LONDON (Reuters) - British finance minister Sajid Javid promised to use public investment to help the voters who gave Prime Minister Boris Johnson a thumping election win last month, heralding a shift in capital spending towards underperforming regions of the country.
Javid will deliver Britain’s first post-Brexit budget plan on March 11 which would “level up and spread opportunity”, the finance ministry said.
During the election campaign Javid said he would raise investment spending to almost twice its historic average, to show voters that a decade of tight budget controls was ending.
“People across the country have told us that they want change. We’ve listened and will now deliver,” he said in the statement that announced the date of the budget.
In the hours after his emphatic election win on Dec. 12, Johnson said he would not let down voters who switched to his Conservative Party in traditionally Labour-supporting areas of northern and central England.
Britain has long struggled to reduce stark contrasts between London and many other regions of the country that lag far behind in terms of productivity, earnings and even life expectancy.
Some economists say the imbalance stems from higher infrastructure investment in London and southeast England, which they say gives the capital a self-reinforcing advantage.
“There is strong justification for tilting future public investment to other parts of the UK as part of a strategic view about the geography of economic development,” Diane Coyle of the University of Cambridge and Marianne Sensier of the University of Manchester wrote in a 2019 paper.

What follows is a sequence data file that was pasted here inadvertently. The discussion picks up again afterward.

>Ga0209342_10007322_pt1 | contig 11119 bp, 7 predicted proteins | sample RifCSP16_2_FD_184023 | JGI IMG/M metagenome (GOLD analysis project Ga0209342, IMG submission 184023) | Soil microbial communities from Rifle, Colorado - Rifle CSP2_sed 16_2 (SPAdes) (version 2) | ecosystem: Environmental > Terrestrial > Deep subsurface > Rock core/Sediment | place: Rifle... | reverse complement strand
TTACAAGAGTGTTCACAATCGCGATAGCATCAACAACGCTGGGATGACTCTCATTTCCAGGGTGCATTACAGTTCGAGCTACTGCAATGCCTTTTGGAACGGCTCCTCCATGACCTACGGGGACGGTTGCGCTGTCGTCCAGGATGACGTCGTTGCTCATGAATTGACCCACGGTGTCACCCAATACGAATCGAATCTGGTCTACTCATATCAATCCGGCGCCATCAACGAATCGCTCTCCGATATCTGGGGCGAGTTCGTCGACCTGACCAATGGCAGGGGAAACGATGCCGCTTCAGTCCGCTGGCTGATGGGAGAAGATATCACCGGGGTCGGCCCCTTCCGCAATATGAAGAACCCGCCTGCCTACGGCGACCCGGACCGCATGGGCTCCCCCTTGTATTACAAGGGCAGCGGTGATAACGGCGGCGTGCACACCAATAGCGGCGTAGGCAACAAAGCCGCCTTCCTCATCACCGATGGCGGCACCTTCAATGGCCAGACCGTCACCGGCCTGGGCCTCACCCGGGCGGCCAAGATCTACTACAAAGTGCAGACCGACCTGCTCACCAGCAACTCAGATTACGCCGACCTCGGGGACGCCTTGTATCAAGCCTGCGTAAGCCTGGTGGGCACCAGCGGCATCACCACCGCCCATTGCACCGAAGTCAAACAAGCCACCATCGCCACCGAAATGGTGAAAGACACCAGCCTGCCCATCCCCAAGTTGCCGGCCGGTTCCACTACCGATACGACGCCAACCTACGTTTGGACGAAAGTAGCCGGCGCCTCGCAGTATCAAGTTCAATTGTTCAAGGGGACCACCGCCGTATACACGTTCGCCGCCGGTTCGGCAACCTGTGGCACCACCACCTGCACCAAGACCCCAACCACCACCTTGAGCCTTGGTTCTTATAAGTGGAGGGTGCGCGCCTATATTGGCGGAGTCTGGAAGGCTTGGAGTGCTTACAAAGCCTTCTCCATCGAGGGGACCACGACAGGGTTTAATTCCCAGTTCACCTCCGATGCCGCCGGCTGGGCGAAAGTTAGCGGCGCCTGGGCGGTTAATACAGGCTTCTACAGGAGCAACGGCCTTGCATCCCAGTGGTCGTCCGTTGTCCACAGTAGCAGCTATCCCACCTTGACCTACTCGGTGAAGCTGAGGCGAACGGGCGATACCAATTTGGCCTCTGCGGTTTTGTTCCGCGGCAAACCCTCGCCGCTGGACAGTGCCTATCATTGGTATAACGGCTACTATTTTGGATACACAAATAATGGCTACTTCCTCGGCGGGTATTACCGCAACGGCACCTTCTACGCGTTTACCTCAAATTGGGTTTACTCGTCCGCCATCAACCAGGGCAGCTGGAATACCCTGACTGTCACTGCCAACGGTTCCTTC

Javid plans to use low borrowing costs to boost investment, helping the Conservatives meet election promises of up to 20 billion pounds ($26 billion) a year in extra investment in road, rail and other infrastructure.
The budget would also prioritise the environment, the finance ministry said.
Britain has some room for manoeuvre on spending having slashed the budget deficit from 10% of gross domestic product in 2010 to about 2% now.
But Javid announced in September the biggest increase in day-to-day spending in 15 years with a focus on hospitals, police and vocational training, and he has committed not to borrow over the long term to fund so-called current spending.
With spending on services likely to remain tight in coming years, Johnson told his ministers on Tuesday to scrutinise their departmental spending.
“It was a very clear message that all cabinet ministers will need to root out waste and ensure that spending is fully focused on the government’s priorities,” Johnson’s spokesman said.
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Additional reporting by David Milliken and Kylie MacLellan
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